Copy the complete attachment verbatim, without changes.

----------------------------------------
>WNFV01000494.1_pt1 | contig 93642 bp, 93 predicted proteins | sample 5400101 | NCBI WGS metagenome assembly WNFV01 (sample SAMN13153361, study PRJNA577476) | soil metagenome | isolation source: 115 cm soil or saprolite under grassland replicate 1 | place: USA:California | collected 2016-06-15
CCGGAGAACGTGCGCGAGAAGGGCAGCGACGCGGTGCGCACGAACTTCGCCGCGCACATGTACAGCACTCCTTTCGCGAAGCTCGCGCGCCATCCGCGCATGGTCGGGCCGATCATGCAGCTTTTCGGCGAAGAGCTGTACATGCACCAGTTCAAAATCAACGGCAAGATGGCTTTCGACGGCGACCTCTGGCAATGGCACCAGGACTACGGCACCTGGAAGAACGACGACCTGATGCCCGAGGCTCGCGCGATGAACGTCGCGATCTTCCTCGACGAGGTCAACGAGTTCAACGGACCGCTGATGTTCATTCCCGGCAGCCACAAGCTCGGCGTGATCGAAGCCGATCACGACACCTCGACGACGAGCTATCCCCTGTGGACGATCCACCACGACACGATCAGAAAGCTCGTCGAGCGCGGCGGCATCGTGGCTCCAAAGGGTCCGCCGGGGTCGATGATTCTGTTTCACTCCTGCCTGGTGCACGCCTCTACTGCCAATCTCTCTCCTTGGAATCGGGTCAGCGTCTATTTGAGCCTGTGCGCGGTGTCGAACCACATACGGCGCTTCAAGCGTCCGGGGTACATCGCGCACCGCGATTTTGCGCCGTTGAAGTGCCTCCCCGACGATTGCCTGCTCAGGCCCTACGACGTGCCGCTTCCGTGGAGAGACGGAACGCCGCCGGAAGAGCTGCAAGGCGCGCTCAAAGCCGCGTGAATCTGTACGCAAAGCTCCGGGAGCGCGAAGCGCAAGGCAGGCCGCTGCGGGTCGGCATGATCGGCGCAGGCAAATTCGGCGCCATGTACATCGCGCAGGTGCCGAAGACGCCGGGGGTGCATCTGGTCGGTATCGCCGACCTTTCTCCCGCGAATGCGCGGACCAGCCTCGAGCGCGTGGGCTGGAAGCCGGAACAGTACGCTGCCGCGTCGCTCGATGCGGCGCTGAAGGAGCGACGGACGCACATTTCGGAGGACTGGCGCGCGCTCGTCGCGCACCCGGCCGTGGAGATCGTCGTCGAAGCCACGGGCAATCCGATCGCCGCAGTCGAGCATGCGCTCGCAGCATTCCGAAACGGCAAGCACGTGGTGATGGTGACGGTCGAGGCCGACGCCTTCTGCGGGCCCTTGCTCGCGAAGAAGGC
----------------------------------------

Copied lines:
>WNFV01000494.1_pt1 | contig 93642 bp, 93 predicted proteins | sample 5400101 | NCBI WGS metagenome assembly WNFV01 (sample SAMN13153361, study PRJNA577476) | soil metagenome | isolation source: 115 cm soil or saprolite under grassland replicate 1 | place: USA:California | collected 2016-06-15
CCGGAGAACGTGCGCGAGAAGGGCAGCGACGCGGTGCGCACGAACTTCGCCGCGCACATGTACAGCACTCCTTTCGCGAAGCTCGCGCGCCATCCGCGCATGGTCGGGCCGATCATGCAGCTTTTCGGCGAAGAGCTGTACATGCACCAGTTCAAAATCAACGGCAAGATGGCTTTCGACGGCGACCTCTGGCAATGGCACCAGGACTACGGCACCTGGAAGAACGACGACCTGATGCCCGAGGCTCGCGCGATGAACGTCGCGATCTTCCTCGACGAGGTCAACGAGTTCAACGGACCGCTGATGTTCATTCCCGGCAGCCACAAGCTCGGCGTGATCGAAGCCGATCACGACACCTCGACGACGAGCTATCCCCTGTGGACGATCCACCACGACACGATCAGAAAGCTCGTCGAGCGCGGCGGCATCGTGGCTCCAAAGGGTCCGCCGGGGTCGATGATTCTGTTTCACTCCTGCCTGGTGCACGCCTCTACTGCCAATCTCTCTCCTTGGAATCGGGTCAGCGTCTATTTGAGCCTGTGCGCGGTGTCGAACCACATACGGCGCTTCAAGCGTCCGGGGTACATCGCGCACCGCGATTTTGCGCCGTTGAAGTGCCTCCCCGACGATTGCCTGCTCAGGCCCTACGACGTGCCGCTTCCGTGGAGAGACGGAACGCCGCCGGAAGAGCTGCAAGGCGCGCTCAAAGCCGCGTGAATCTGTACGCAAAGCTCCGGGAGCGCGAAGCGCAAGGCAGGCCGCTGCGGGTCGGCATGATCGGCGCAGGCAAATTCGGCGCCATGTACATCGCGCAGGTGCCGAAGACGCCGGGGGTGCATCTGGTCGGTATCGCCGACCTTTCTCCCGCGAATGCGCGGACCAGCCTCGAGCGCGTGGGCTGGAAGCCGGAACAGTACGCTGCCGCGTCGCTCGATGCGGCGCTGAAGGAGCGACGGACGCACATTTCGGAGGACTGGCGCGCGCTCGTCGCGCACCCGGCCGTGGAGATCGTCGTCGAAGCCACGGGCAATCCGATCGCCGCAGTCGAGCATGCGCTCGCAGCATTCCGAAACGGCAAGCACGTGGTGATGGTGACGGTCGAGGCCGACGCCTTCTGCGGGCCCTTGCTCGCGAAGAAGGC